Every college student knows that texting is a huge part of the campus life. It’s how you can talk to your friends during class without getting in trouble, how you can ask that cute girl out for coffee without actually having to call her and risk rejection, and how you can tell your mom that you’ll call her back later. Now, it’s how you can share your everyday life with others on a new website, Text Wilder.

Text Wilder is a fun way to see what students on college campuses across the country are doing and thinking in their everyday lives. The website was founded less than a month ago, but already it is catching on.

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Teens are Texting All Night Long

texting in classThe very technology that was developed to bring us closer together is posing some serious side effects. For years now, inquiring minds throughout the world have asked whether social media is creating socially-stunted youth. Has the internet and text messaging bred a generation of people who would prefer to avoid one-on-one social situations and conversations? Has the age of convenience caused our obesity rates to skyrocket? Are young adults losing their sense of self, panicking when they don’t have constant contact with their friends? Now we’re forced to ask another question: Is technology snatching precious hours of sleep from our kids?

Why, yes it is, says researchers from the JFK Medical Center. It turns out that teens, on average, are texting 34 times each night. This texting-activity takes place in the middle of the night, after the teens have gone to sleep. Teenagers, sleeping with their cell phones under their pillow or on their nightstands, are neglecting to consider that this late-night texting is interrupting their sleep cycles. I wonder how many of them know that insufficient amounts and poor quality of sleep can cause: Read the rest of this entry »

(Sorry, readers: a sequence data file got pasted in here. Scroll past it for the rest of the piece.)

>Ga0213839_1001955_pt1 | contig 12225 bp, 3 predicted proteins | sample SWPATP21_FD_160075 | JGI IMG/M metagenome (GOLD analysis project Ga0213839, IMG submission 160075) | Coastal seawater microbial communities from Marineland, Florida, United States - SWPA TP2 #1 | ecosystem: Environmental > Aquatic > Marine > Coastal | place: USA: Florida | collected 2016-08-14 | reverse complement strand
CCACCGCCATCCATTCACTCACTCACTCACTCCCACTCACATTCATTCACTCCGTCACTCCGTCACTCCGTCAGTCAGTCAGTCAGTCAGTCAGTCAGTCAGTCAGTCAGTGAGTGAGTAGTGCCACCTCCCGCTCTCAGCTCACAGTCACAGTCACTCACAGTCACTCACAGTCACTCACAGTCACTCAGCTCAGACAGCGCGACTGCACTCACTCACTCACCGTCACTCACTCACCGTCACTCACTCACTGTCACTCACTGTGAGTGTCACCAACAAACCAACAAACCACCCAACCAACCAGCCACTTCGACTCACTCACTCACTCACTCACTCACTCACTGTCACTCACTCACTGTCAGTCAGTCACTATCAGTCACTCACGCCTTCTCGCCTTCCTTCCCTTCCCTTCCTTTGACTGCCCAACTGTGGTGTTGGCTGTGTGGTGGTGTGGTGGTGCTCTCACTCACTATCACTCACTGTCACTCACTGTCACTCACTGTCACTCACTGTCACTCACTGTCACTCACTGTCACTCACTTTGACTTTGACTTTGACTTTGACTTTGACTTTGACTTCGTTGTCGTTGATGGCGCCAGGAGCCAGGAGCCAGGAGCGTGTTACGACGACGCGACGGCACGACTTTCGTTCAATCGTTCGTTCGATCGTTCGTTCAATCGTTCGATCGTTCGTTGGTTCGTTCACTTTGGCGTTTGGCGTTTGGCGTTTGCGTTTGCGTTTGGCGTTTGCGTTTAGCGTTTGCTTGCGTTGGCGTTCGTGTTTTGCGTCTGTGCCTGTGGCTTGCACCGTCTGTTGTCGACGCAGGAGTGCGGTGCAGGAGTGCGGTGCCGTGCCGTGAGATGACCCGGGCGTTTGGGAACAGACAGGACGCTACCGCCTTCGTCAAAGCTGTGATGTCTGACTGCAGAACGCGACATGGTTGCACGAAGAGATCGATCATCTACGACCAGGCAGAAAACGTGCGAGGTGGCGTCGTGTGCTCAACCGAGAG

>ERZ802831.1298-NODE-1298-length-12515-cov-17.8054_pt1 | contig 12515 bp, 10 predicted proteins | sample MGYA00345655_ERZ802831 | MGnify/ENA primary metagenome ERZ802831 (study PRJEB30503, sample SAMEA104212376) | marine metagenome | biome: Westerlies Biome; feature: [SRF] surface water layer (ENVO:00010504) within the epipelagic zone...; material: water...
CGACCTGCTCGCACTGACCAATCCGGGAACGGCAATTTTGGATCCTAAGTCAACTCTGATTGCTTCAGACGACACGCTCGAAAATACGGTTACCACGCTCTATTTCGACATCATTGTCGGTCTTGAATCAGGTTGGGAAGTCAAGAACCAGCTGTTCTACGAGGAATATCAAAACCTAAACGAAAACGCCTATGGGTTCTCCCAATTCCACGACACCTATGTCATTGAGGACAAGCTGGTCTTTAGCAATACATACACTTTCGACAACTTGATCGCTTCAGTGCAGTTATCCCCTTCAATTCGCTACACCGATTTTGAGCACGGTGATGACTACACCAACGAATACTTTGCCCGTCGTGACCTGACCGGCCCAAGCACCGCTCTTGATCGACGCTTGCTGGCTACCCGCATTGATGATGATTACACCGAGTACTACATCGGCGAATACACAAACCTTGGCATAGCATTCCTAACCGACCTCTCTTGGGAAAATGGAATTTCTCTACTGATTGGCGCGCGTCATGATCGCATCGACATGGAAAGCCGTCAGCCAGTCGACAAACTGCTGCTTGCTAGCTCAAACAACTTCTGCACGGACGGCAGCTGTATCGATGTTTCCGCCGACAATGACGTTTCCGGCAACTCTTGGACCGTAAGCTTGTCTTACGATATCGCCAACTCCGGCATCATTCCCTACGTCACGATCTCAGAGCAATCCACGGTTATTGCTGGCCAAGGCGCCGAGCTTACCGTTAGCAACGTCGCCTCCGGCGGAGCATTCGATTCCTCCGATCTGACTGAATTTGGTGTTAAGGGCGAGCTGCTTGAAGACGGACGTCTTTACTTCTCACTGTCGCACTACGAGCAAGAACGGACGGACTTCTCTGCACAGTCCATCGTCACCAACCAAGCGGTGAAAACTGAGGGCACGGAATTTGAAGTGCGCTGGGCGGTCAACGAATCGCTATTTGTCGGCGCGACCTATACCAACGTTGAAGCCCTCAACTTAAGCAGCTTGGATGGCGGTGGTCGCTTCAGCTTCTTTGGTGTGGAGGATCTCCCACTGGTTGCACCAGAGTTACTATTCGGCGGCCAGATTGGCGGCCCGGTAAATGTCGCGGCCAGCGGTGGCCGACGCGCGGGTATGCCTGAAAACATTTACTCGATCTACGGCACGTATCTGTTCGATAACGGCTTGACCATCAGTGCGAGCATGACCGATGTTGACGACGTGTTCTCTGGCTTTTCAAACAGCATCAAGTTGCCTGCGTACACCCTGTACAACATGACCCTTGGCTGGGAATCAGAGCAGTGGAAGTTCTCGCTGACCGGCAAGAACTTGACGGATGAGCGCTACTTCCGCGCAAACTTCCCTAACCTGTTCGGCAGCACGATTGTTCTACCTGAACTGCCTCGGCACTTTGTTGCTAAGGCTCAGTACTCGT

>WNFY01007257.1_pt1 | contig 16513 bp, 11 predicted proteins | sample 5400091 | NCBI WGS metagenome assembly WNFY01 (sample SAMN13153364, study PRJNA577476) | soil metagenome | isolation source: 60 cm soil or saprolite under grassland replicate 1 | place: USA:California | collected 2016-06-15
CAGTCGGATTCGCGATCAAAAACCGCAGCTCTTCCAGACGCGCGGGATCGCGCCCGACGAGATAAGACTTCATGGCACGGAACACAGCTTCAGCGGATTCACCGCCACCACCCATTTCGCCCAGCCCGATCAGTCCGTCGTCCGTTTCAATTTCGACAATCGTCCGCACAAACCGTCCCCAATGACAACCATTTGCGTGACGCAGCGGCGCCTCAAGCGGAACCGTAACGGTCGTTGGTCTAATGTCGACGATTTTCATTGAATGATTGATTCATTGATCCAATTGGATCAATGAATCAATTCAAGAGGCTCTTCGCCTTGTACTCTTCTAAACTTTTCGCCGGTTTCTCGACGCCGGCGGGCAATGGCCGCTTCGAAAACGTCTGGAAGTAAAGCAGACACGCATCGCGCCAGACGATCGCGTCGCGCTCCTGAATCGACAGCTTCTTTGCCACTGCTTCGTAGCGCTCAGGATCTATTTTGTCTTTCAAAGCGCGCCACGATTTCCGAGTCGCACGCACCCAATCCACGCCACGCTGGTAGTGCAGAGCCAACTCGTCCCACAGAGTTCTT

Kansas State Senior Wins Texting Competition

Image via Kansas State Collegian

Image via Kansas State Collegian

Amanda Mitchem learned it pays to be able to text fast. The senior at Kansas State University won $1,000.00 in the U.S. Cellular Speed Texting Contest at the Kansas state fair this weekend. Mitchem made it through four rounds before claiming her prize. “I was very excited,” she said. “It was a shock.”

The competition is judged on accuracy in addition to speed. Contestants had to text a phrase to a specific number as soon as it appeared on a display.

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Making Text-Only Friends

talking and textingMy friends and I like to joke about epidemics that are sweeping our college campus. We call current fashion faux-paus  epidemics, we call it an epidemic when several of our other friends enter serious relations, and we call it an epidemic when we all paint our fingernails the same color.

Most of our “epidemics” really are not an epidemic. But one epidemic that actually deserves the title is being felt on college campuses around the country.

Have you ever met a cool guy at a party and then when you see him on campus, neither of you say hi? Or how about the girl who friended you on Facebook but never even looks at you in class?

This is what I’m talking about. We do not actually make friends, but we do make “text friends” or social media friends.